Throwing Away the Image of God

Throwing Away the Image of God January 12, 2022

At the beginning of a recent episode of “Consider This,” NPR’s daily afternoon news podcast, Rev. Jim Wallis, the chair of the Faith and Justice Center at Georgetown University, commented on the fact that many of those who participated in the January 6th, 2021 Capitol insurrection began their activities with a prayer thanking God for “gracing us with this opportunity to stand up for our God-given unalienable rights.” While part of the motivation for the insurrectionists that day was the “Big Lie” that the November 2020 election had been stolen, Wallis focused his attention elsewhere.

The bigger lie in whose name this was done was racism in the ideology of white Christian nationalism. We are made in God’s image and likeness. And to commit racism like that is really an assault on the image of God. It’s a theological issue more than a political one. It’s a theological offense to God. It’s a sacrilege really.

Later in the podcast, Wallis continued:

To practice voter suppression and deny the vote to even one person because of the color of their skin is again throwing away the image of God . . . I want to suggest that all our churches should preach voting rights not just as a political issue but as a faith issue – a test of our faith, a test of whether we believe or not in the image of God.

Another guest on the same episode of “Consider This” was Georgia Senator Raphael

Warnock, who is also the senior pastor at Ebenezer Baptist Church in Atlanta where Dr. Martin Luther King, Jr. was once pastor. Warnock has long emphasized the spiritual foundations of democracy.

I have often said that democracy in a real sense is the political enactment of a spiritual idea. There is no question that voting rights is a moral issue. I have often said that democracy in a real sense is the political enactment of a spiritual idea, this notion that each of us is a child of God and therefore we ought to have a vote and a voice in the direction of our country and our destiny within it. And so when we defend voting rights, this is much larger than a political exercise for me. It’s really about the dignity of everybody’s humanity and our ability to build a future that embraces all of us.

The commitment of white evangelical Christians to use their faith in attempts to undermine democracy, to justify resistance to Covid-19 vaccines, and to erase the distinction between Christianity and libertarianism is, in the words of Michael Gerson, “heresy compounded by lunacy.” And it continues, threatening not only our democracy, but also the very values and principles within which the Christian faith is deeply rooted.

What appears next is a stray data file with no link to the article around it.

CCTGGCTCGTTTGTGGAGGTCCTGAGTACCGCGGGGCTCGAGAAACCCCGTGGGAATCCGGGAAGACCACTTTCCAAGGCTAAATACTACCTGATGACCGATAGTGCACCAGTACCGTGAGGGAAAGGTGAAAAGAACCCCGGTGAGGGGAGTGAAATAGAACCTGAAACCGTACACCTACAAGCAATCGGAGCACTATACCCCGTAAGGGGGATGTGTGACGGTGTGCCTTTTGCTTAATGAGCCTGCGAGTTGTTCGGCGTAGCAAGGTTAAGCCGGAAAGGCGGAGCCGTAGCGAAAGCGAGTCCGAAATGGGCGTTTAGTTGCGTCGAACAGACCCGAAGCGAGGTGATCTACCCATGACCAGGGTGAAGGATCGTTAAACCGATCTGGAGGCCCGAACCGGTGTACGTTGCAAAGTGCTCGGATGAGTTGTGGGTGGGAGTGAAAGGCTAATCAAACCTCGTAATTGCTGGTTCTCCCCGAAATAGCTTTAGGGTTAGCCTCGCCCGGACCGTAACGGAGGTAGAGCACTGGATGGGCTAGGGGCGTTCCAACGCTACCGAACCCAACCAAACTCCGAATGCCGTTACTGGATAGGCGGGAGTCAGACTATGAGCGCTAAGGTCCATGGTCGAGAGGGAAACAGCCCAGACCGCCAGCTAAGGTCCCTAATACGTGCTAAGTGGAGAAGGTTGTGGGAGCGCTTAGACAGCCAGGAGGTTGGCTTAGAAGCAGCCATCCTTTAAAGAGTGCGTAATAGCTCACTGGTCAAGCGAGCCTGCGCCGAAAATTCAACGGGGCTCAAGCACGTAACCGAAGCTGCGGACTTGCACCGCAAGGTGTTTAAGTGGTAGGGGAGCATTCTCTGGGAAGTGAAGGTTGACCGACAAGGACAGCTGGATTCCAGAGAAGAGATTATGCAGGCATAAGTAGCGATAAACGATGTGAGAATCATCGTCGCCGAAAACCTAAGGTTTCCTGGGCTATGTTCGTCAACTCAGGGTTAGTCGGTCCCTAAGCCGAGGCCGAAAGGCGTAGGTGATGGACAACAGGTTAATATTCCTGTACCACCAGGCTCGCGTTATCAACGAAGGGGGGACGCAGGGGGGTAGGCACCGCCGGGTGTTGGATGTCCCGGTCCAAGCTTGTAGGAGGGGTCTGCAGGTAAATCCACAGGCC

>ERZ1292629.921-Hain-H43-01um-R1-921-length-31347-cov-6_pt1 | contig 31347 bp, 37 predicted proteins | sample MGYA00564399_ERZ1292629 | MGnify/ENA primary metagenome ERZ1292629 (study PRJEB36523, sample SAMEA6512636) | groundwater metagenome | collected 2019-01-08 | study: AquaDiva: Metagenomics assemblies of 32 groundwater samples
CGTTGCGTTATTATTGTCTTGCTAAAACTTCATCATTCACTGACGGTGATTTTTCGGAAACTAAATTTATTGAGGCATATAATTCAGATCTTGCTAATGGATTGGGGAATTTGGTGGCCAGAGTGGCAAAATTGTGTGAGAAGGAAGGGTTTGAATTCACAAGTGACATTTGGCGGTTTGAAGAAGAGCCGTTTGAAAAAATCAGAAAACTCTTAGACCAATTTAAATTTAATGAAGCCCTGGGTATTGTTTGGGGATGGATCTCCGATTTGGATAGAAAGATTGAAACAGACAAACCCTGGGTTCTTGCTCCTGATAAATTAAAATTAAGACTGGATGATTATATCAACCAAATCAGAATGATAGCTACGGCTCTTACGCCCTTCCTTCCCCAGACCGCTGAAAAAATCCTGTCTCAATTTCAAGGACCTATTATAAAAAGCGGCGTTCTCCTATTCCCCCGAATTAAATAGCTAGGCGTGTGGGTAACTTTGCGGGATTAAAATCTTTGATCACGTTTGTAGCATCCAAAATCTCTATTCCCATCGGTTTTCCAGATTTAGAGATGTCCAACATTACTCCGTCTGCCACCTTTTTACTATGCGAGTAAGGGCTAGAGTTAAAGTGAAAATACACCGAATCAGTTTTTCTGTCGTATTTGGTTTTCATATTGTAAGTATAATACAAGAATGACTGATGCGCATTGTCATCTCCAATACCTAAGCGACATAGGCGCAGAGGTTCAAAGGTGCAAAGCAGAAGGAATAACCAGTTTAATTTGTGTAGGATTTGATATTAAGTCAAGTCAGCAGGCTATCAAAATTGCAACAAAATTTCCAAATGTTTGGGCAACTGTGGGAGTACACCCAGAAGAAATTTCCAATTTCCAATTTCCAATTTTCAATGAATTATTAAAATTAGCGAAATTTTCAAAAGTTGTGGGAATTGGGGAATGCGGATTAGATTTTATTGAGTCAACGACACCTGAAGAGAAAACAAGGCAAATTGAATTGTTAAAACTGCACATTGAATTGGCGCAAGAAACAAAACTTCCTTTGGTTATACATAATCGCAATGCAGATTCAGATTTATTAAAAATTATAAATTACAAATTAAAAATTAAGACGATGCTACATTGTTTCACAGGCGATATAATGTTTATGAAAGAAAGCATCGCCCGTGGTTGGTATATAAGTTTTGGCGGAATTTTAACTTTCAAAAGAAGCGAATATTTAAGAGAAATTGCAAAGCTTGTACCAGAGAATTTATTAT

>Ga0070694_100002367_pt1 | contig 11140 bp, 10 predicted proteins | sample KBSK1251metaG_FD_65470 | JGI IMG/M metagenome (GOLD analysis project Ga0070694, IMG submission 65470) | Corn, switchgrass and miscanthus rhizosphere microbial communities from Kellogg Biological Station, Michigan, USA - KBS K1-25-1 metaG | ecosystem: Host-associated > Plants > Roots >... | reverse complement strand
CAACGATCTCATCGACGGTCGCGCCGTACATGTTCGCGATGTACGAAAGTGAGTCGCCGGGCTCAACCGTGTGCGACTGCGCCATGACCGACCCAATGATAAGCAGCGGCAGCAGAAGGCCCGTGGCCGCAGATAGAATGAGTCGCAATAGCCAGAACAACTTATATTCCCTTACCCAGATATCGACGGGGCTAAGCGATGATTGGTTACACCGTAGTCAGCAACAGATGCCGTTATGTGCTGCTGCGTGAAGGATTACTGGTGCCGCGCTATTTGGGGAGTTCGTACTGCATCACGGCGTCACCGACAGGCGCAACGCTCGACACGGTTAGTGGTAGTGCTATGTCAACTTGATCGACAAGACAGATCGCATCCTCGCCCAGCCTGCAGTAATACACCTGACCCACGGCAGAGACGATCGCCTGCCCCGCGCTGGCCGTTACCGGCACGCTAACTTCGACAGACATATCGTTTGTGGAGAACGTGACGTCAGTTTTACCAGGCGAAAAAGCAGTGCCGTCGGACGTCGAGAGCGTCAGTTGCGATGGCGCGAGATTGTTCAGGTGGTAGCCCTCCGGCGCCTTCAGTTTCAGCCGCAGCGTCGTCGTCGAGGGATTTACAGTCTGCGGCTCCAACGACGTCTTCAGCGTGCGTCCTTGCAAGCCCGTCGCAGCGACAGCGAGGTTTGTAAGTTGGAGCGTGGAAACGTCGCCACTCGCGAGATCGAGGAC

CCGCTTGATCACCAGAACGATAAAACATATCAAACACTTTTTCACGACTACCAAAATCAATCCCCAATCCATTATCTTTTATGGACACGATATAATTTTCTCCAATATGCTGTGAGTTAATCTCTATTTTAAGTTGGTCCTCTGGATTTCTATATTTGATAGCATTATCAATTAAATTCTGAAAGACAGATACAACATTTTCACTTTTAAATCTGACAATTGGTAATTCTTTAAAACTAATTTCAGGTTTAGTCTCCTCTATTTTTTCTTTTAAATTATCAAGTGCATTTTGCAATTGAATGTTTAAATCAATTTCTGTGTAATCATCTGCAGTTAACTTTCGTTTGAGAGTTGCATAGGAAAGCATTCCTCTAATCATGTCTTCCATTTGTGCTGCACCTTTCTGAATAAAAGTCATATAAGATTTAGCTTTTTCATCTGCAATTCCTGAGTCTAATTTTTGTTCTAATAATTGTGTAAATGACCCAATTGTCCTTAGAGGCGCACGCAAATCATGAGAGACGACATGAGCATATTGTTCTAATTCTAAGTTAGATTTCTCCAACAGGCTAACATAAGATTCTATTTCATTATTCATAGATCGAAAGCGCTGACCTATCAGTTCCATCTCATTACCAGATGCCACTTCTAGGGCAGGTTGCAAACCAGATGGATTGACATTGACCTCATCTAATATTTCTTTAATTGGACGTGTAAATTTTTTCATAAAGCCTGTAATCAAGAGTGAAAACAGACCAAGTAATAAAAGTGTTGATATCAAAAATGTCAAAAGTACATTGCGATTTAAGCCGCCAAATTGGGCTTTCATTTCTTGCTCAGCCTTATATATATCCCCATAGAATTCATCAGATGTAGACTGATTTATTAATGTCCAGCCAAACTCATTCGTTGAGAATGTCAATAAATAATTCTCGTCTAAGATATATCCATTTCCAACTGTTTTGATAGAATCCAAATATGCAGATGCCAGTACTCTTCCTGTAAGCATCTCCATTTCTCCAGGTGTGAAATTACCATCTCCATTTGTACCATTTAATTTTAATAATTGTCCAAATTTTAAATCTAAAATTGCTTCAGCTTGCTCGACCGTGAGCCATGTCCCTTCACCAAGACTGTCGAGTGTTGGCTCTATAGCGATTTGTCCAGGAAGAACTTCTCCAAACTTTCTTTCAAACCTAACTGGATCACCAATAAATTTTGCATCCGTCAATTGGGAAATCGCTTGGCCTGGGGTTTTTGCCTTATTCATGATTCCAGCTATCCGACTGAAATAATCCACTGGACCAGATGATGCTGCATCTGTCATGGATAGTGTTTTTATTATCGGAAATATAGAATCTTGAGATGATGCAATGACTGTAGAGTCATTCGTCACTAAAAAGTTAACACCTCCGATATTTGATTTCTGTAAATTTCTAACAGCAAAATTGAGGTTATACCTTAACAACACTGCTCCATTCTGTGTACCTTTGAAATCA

In a recent Washington Post op-ed Jennifer Rubin, who for years has been one of the token conservative voices on the WaPo editorial staff, wrote that “Much has been written about White evangelicals’ central role in the fraying of democracy. More attention, however, should be paid to the damage the political movement has inflicted on religion itself.” It very well might be, Rubin argues, that the descent of white evangelical Christians into MAGA politics, conspiracy theories, and cult worship has done great, perhaps permanent damage to many of the basic values once considered foundationally important to the faith they profess. A few observations:

  • Disdain for the welfare of anyone other than oneself and one’s own perceived “freedoms” is a mockery of the Gospel call to care for the widowed, orphans, homeless, disenfranchised, and most vulnerable among us.
  • The teachings of Jesus, crystallized in the Sermon on the Mount and its call to love your neighbor as yourself, are now treated essentially as a message for losers, replaced by a “faith” that is hostile to traditional religious values such as kindness, empathy, self-restraint, grace, honesty, and humility.
  • Rubin quotes Peter Wehner from a recent Atlantic article: “The ethic of Jesus has gotten in the way of successfully prosecuting the culture wars against the left. If the ethic of Jesus encourages sensibilities that might cause people in politics to act a little less brutally, a bit more civilly, with a touch more grace? Then it needs to go. Decency is for suckers.”

From my philosopher’s perspective, the phenomena described above are classic examples of “syncretism,” the attempt to combine various perspectives and belief systems that cannot coherently or logically work together. From my perspective as a person seeking to live out my Christian faith in real time, I am appalled by those who claim the same faith as mine.

Toward the end of Isabel Wilkerson’s devastatingly powerful recent book Caste, Wilkerson describes a conversation she had with Taylor Branch, an esteemed historian of the civil rights movement, about various sorts of backlash reactions over the past few years against the prediction that by 2042 the United States will be a majority non-white country. “People were very angry when the projections came out,” Branch said. “People said they wouldn’t stand for being a minority in their own country.” Then Taylor took a larger view.

So the real question would be if people were given the choice between democracy and whiteness, how many would choose whiteness?

Wilkerson notes that neither she nor Branch were willing to hazard a guess to what the answer might be.

Sadly, I am similarly unable to guess what the answer might be to a related question: If people were given the choice between their Christian faith and whiteness, how many would choose whiteness?

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